Crisis Group recently reported that “The world is entering its most dangerous chapter in decades,” and, “The sharp uptick in war over recent years is outstripping our ability to cope with the consequences.” In a recent report titled “10 Conflicts to watch in 2017” Crisis Group’s CEO, Jean-Marie Guehenno, wrote about the dangers of local, regional and even global conflict in 2017. According to Mr. Guehenno, the top 10 trouble spots for 2017 are:
- Syria and Iraq
- Greater Sahel and Lake Chad Basin
- Democratic Republic of Congo
- South Sudan
Of particular concern, Mexico, our neighbor to the South is in the Top 10. While not listed in the Top 10, Guehenno also pointed out that East Asia, including China, is a volatile region as well. According to Guehenno, the world has changed considerably since the Cold War.
Without a predictable order, widely accepted rules, and strong institutions, the space for mischief is greater. The world is increasingly fluid and multipolar, pushed and pulled by a diverse set of states and nonstate actors — by armed groups as well as by civil society. In a bottom-up world, major powers cannot single-handedly contain or control local conflicts, but they can manipulate or be drawn into them: Local conflicts can be the spark that lights much bigger fires.
To read the entire article at CrisisGroup.org, CLICK HERE.
And this brings us back to our original question: How would war impact your business?
The uncertainty of international conflict requires greater preparedness on the part of businesses and suggests a compelling need for successful small and mid-size businesses to own their own insurance company. In today’s inter-connected and global business climate, conflicts, sanctions or embargos could have a serious impact on many small and mid-size businesses. Clearly, the prospect of international conflict in the next ten years is real and daunting. Most businesses are underinsured. At a minimum, most could benefit from robust insurance policies addressing:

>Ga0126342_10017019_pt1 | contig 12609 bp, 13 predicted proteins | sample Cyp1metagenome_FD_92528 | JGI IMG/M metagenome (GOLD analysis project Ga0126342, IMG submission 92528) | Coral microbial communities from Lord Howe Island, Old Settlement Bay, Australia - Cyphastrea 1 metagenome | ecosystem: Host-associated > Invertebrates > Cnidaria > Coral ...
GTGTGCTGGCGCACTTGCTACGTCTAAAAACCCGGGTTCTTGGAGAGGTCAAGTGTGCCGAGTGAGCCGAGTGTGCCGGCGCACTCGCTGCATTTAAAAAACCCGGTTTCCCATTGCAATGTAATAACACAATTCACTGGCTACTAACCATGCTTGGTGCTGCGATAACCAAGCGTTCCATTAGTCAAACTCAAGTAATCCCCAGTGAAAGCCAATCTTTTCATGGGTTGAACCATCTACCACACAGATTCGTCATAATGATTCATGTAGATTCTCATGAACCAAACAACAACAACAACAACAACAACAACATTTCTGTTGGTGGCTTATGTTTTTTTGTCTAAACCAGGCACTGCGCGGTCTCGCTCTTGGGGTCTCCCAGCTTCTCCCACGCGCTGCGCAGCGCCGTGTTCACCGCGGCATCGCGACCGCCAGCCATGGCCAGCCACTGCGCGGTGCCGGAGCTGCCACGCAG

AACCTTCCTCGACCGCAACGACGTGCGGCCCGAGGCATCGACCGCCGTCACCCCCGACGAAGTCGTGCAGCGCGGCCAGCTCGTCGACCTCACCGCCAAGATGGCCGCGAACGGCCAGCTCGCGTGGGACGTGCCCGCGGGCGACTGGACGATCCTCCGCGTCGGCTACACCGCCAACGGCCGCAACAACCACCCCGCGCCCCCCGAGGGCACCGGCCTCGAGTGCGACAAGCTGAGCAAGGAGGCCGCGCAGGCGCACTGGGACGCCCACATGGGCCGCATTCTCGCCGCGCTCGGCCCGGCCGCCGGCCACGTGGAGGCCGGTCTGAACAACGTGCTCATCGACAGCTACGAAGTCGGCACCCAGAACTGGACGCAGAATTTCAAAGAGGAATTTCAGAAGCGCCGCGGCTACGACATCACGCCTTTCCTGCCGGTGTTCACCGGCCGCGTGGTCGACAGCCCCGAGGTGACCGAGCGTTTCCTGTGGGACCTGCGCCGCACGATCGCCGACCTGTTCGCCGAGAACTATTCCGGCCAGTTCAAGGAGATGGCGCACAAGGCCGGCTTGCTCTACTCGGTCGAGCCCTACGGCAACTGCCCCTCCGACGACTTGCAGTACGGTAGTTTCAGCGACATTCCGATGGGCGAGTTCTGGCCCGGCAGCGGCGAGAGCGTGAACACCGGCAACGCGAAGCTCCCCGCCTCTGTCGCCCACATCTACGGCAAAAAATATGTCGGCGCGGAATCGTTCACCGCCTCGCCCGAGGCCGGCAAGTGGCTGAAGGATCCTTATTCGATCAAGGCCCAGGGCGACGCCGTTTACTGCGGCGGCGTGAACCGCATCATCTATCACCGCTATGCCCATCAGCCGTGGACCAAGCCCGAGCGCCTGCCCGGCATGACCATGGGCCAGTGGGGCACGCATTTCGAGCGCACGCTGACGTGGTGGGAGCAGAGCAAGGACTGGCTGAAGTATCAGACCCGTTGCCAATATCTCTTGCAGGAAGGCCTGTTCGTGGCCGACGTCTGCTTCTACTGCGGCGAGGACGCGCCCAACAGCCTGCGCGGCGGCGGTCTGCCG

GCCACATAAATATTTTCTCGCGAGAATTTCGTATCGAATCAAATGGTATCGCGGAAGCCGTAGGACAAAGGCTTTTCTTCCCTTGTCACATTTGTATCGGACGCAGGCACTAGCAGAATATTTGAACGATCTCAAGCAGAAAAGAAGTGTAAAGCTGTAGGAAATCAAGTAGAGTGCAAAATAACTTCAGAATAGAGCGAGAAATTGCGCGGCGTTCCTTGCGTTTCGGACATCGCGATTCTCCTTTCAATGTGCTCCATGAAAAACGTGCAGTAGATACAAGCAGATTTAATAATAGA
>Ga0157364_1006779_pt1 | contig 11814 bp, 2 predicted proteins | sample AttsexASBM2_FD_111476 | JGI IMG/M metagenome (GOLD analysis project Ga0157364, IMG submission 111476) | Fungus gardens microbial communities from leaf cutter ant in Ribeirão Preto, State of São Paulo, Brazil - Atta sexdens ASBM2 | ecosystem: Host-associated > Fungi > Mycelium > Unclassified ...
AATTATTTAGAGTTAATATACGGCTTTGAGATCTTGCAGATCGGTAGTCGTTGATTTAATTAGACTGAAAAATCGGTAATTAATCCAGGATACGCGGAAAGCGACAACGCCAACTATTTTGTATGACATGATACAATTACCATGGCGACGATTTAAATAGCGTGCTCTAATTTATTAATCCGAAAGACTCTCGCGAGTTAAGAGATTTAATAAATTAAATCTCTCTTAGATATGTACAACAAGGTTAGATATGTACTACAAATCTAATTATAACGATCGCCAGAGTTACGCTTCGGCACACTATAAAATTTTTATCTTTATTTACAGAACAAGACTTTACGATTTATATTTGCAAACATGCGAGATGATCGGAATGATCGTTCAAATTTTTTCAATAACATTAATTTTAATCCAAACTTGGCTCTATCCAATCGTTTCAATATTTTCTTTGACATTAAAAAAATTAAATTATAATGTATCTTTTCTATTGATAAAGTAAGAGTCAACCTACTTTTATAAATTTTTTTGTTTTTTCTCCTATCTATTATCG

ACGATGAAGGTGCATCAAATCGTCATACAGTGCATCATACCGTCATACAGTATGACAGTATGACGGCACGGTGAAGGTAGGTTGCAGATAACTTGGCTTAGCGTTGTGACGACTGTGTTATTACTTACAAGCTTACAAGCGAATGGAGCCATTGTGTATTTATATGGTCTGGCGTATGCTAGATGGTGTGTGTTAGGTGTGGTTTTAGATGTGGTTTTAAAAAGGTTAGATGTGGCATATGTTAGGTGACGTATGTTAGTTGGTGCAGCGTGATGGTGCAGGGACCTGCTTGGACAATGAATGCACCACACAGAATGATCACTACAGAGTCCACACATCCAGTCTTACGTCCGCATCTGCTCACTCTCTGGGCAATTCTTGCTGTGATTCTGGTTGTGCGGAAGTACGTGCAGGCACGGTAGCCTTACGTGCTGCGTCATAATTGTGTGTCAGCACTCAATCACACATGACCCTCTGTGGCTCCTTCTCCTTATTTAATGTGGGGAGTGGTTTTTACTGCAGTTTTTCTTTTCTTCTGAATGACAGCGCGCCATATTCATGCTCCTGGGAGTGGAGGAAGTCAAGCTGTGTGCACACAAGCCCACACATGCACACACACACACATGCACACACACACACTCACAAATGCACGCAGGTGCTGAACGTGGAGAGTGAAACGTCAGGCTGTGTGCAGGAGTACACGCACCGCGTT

- Business Interruption
- Supply Chain Interruption
- Loss of Key Customers
- Kidnap and Hostage Situations
- Indirect Losses Caused by Any of the Above
Pondering the Crisis Group Report raises three key questions.
- Why don’t most small and mid-size businesses carry the robust insurance policies outlined above?
- Should most small and mid-size businesses carry the robust insurance policies outlined above?
- Is there a better alternative?
Let’s start with question 2. The answer is usually “yes.” All business owners must do a cost / benefits analysis when taking on business expenses and planning the future of the business. Decisions concerning risk management, risk management systems and insurance are no different.
Which brings us to question 1. In doing a cost / benefit analysis (even if it’s a simple mental exercise), there are numerous obstacles to placing a business in a heightened risk management posture, including the purchase of the robust insurance policies outlined above. As we have noted in prior Captivating Thinking articles, third party commercial insurance is a sunk cost. Yes, the business owner benefits from peace of mind, and, in many cases, compliance with laws requiring minimum insurance coverage. However, if the business doesn’t suffer losses and file claims, all money paid in premiums is gone forever.